As vaccination rates for COVID-19 increase, so will the number of people traveling internationally. To limit the spread of the virus, more countries may require proof of vaccination for entry.
This is where vaccine passports come in. While portable vaccination records have long been used to prove immunization, governments and airlines are now starting to experiment with electronic certificates. These could be in the form of a QR code on a mobile device and can be easily scanned to check a person’s vaccination status.
Officials now predict that vaccine verifications will become commonplace for travel and for access to crowded venues like stadiums. However, many people have raised concerns over equity and access to technology.
Did you know that vaccine passes have existed in the past? Let’s take a look at their history and what makes them so controversial today.
Vaccine Passports: Old News
The first usage of vaccine passports dates back to 1897. At the time, Russian scientist Waldemar Haffkine developed a vaccine against the bubonic plague during an epidemic in Bombay, India. Authorities there were concerned about outbreaks in crowded places, such as Hindu and Muslim pilgrimage sites. They started to require that travelers show proof of vaccination.
At about the same time, during a smallpox outbreak in Southeast Asia, people wishing to travel on ships had to show vaccination certificates issued by the government.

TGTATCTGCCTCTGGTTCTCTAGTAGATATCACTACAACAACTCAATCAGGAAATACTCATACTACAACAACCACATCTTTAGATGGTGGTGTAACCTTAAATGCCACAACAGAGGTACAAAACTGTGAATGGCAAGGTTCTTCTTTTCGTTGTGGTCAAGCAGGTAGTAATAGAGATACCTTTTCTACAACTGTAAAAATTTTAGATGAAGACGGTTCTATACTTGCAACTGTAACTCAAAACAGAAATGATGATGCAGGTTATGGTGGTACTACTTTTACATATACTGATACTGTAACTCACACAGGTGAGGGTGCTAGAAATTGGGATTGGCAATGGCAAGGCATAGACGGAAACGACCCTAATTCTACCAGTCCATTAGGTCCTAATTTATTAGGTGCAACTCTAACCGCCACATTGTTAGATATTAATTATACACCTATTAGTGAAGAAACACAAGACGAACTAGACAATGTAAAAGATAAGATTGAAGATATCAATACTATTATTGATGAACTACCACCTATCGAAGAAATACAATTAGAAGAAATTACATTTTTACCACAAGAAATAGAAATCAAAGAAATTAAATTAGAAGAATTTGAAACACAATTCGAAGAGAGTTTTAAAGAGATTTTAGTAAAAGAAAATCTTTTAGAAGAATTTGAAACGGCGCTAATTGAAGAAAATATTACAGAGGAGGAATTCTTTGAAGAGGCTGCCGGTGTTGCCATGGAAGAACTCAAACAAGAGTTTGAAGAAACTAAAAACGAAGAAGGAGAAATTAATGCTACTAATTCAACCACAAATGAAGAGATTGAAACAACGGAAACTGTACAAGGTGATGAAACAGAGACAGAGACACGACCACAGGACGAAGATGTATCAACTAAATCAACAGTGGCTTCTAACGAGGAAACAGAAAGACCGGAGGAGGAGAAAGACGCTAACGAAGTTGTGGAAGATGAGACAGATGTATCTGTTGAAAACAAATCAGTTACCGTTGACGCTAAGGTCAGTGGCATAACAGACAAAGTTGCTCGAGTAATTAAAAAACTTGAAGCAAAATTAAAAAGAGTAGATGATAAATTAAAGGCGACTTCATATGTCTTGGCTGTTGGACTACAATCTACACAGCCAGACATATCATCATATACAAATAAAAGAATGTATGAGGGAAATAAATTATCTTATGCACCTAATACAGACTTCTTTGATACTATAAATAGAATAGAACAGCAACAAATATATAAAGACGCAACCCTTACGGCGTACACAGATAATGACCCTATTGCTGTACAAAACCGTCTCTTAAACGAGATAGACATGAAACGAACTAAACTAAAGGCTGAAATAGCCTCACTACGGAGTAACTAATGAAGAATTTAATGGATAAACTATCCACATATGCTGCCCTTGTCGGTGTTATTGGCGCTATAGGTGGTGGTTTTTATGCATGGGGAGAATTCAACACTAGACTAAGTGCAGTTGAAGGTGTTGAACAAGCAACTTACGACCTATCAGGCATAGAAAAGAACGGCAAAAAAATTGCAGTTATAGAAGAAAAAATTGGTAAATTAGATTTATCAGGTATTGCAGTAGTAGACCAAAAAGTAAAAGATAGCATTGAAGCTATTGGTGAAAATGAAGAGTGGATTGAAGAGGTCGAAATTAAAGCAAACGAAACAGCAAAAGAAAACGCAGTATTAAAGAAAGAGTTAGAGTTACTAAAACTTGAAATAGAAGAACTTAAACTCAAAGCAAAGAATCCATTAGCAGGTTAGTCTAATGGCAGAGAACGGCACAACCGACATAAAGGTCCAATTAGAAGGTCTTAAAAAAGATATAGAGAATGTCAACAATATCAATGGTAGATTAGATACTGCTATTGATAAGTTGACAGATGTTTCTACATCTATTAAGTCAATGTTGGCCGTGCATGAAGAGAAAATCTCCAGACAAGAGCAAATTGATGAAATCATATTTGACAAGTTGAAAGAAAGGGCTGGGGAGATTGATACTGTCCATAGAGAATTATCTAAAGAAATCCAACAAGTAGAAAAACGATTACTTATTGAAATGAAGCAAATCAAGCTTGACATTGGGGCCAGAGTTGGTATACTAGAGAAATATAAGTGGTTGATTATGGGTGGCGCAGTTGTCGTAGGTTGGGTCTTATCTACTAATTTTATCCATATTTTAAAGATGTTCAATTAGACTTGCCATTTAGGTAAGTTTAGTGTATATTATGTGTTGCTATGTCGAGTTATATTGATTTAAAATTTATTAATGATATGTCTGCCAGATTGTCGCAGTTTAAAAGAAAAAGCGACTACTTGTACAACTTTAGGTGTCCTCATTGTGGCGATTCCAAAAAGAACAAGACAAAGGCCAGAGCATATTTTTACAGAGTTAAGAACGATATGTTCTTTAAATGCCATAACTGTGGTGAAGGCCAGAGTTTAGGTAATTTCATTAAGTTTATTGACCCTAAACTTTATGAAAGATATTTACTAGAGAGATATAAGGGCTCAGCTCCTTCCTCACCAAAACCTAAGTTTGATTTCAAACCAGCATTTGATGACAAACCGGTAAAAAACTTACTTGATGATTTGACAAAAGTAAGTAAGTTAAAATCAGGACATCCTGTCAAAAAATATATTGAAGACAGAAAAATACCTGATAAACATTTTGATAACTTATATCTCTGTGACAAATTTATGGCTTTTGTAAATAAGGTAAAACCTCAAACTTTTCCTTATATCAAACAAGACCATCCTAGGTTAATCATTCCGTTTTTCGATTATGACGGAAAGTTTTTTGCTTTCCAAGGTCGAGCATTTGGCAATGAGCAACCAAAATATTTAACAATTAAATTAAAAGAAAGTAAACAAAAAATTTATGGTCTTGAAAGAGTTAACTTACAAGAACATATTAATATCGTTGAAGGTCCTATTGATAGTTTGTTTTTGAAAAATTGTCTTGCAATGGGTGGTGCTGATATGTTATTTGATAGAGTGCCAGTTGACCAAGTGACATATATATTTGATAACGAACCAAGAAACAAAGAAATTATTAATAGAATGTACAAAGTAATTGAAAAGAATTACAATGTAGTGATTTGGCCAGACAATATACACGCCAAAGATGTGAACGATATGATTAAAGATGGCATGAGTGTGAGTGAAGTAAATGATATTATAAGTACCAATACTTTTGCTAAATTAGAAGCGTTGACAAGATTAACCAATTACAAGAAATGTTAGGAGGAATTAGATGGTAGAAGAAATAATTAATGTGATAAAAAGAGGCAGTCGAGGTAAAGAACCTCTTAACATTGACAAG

Vaccine passports became especially important with the upsurge of air travel in the second half of the 1900s. Someone infected with a virus could easily travel to another country and cause an outbreak.
Currently, the World Health Organization (WHO) requires that countries may request proof of vaccination upon entry against one disease, yellow fever. But WHO’s recommendations can be interpreted differently by countries. No one has the authority to create a universal system of vaccine certificates.
Concerns and Objections
The pressure to open international travel is fueling the vaccine passport debate. On the one hand, the new variants of the COVID-19 virus are causing concerns globally.
In February, the WHO published a paper stating that vaccinated people may still contract and transmit the virus. As a result, vaccine passports are not a guarantee that someone is travel-safe.
Others have raised privacy and safety concerns with medical records being available through digital vaccine passports.
People are also concerned that vaccine passports will cause certain groups to be discriminated against. Those that don’t wish to get vaccinated or who cannot do so for medical reasons, as well as those under the age of 16, would be deprived of certain ‘privileges’. Communities with less access to vaccines could also face more restrictions.
Governments are keen to boost travel and lift restrictions in the hope of reviving their economies, and people would like more freedom. For them, verifying vaccination is the fastest and safest method. A group of technology and healthcare companies, the Vaccine Credential Initiative, has addressed technology concerns. They have established a set of standards that ensures the vaccine verification system is transparent and protects privacy.
What do you think? Should vaccine passports be used for travel and access to crowded venues?
Sources: NPR, NY Times, WSJ